Before leaving the dock, assess the wind and current—and anticipate how they will affect your vessel. If you back up out of the slip with a following current and there are boats in the slips behind you, don't wait until you are right on top of them to start your turn out. Once you're sideway to the current, its force will become amplified and, if running sufficiently hard, you could end up pinned against your neighbor's pride and joy on the dock downstream of you. Conversely, if you back the boat against a strong current, give yourself enough space to turn the boat and allow for the current to set you. Not sure which way the current is going? Look at pilings. If they are wet a foot or so above the water, the current is flowing out, or ebbing. If they are dry, the current is coming in, or flooding. More than likely though, you'll be able to tell just by observing the water's surface—sticks, foam, seaweed and other miscellaneous flotsam will indicate the direction.
By now you also have ensured water is coming out of the back of the engine, there are no lines hanging over the side, and there's no other traffic that could cause potential problems. Maneuvering in some marinas can mean blind turns and visibility limited by large powerboats or other craft. Keep a sharp lookout.
When preparing to dock, allow crew members ample time to rig dock lines and fenders, even if it means having to circle back for more time. If a change of fenders or dock lines must be made from one side to another, the earlier crew members know about it, the better. Make the approach to the slip with enough way on to allow steerage. Keep an eye out for possible alternative landings should the need arise due to wind, current, or someone else being docked in your slip. Avoid barreling into the slip at a high speed, followed by a tachometer breaking blast of reverse, since this invites disaster at some point in the future. Jumping from the boat to the dock should also be discouraged because the risk of a twisted ankle, or worse—like falling between the boat and the dock—is not worth the risk of marring the hull. Finally, never get fingers, hands, toes, or anything else between a moving boat and the dock. The momentum of even a modest-sized sailboat is no match for tender body parts.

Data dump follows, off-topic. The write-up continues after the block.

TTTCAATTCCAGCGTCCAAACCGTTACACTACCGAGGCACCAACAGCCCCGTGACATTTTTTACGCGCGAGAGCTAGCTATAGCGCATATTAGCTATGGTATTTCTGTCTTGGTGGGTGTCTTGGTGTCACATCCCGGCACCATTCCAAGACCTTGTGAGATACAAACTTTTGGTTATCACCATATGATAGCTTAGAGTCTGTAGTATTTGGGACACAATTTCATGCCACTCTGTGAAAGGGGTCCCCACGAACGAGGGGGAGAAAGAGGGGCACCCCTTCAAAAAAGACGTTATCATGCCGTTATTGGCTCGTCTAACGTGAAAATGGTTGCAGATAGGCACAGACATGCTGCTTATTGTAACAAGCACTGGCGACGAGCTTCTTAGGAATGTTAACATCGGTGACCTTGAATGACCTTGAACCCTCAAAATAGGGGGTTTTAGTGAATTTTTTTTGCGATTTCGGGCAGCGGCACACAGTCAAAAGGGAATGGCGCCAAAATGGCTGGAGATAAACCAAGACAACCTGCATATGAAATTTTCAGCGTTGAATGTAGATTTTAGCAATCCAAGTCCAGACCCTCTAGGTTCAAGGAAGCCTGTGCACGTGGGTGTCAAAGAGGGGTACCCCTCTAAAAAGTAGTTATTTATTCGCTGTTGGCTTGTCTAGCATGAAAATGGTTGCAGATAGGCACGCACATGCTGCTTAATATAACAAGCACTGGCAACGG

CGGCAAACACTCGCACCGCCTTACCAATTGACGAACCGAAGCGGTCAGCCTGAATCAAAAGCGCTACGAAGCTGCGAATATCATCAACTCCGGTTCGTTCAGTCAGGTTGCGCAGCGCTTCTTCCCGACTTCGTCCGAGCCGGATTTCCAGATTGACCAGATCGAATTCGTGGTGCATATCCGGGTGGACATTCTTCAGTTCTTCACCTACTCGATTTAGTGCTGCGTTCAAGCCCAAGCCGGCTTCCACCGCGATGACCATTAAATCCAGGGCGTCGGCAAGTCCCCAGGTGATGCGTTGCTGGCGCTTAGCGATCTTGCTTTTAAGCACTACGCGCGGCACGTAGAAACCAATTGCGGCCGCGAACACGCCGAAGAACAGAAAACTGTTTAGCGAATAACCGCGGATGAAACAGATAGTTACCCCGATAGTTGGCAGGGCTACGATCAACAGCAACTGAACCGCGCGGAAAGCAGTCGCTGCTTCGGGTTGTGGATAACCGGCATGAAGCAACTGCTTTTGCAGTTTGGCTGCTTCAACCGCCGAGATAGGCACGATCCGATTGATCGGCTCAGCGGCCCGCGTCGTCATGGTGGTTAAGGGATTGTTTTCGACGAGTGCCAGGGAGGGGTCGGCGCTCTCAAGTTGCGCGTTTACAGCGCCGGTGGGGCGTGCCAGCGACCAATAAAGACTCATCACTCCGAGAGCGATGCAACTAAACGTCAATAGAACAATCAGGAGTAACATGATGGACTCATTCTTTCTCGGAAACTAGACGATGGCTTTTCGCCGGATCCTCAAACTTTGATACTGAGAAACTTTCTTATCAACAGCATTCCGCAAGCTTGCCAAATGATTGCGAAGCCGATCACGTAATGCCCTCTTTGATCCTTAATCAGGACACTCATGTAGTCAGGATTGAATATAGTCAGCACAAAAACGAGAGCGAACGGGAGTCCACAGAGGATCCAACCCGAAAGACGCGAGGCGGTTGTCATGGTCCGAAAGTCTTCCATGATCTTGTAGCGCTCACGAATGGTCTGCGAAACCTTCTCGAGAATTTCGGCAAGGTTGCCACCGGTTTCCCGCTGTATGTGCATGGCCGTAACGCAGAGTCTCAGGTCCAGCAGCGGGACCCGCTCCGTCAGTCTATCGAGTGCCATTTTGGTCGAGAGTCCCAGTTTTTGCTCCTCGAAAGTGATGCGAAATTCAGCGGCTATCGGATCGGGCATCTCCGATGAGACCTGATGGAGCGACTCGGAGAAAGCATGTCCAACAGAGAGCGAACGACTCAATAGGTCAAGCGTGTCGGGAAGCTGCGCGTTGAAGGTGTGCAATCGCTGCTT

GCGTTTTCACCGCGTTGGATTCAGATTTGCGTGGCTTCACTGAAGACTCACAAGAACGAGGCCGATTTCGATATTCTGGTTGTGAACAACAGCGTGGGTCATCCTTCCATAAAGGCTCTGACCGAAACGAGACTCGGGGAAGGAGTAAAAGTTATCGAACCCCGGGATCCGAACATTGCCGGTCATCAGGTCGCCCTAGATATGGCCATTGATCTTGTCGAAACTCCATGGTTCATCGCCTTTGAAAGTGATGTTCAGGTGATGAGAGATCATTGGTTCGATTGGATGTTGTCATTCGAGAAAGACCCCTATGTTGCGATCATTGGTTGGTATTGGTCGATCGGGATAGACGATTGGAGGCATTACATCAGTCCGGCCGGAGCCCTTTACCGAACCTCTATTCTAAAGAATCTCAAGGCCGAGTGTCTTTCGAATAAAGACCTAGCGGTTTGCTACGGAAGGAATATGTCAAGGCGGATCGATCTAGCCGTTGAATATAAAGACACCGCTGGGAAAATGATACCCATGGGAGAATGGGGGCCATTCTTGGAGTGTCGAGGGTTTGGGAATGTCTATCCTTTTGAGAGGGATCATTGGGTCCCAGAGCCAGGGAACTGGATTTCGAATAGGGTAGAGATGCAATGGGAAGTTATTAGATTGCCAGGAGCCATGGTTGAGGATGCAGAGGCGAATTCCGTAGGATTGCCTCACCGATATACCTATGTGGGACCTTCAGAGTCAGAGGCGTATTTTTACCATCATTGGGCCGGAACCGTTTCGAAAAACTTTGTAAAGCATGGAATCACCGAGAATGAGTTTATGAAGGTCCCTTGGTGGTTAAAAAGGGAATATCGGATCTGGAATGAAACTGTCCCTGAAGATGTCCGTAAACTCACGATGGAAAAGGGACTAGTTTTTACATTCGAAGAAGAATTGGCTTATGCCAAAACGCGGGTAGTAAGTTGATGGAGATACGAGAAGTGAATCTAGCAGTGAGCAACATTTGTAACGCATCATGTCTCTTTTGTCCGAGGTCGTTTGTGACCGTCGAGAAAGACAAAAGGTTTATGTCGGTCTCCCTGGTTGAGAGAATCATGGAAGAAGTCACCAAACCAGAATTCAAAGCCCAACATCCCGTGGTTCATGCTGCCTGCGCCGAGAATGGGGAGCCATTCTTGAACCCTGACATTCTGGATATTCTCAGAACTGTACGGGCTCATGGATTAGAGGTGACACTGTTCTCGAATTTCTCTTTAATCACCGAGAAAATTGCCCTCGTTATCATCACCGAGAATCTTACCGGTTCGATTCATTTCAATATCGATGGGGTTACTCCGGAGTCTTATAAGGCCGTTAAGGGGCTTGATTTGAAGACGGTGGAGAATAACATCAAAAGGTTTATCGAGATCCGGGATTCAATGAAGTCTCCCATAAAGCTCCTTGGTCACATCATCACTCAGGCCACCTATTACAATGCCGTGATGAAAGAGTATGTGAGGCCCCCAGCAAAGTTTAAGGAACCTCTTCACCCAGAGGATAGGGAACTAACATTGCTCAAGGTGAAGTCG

Assess which line will be necessary to break the momentum of the boat—usually the stern line, but sometimes the bow line if backing in. It's advisable to let the boat coast into the slip in neutral, followed by line handlers stepping off, the stern line breaking the boats momentum, and tying the boat to the dock. A short blast of reverse can also help. When the prop wash reaches midships along the hull, the boat has stopped. If short or single-handed, a line midships affixed to a cleat will also serve well.
Remember that the only secret of good helmsmanship is to know your boat, and this is something that only comes with experience.
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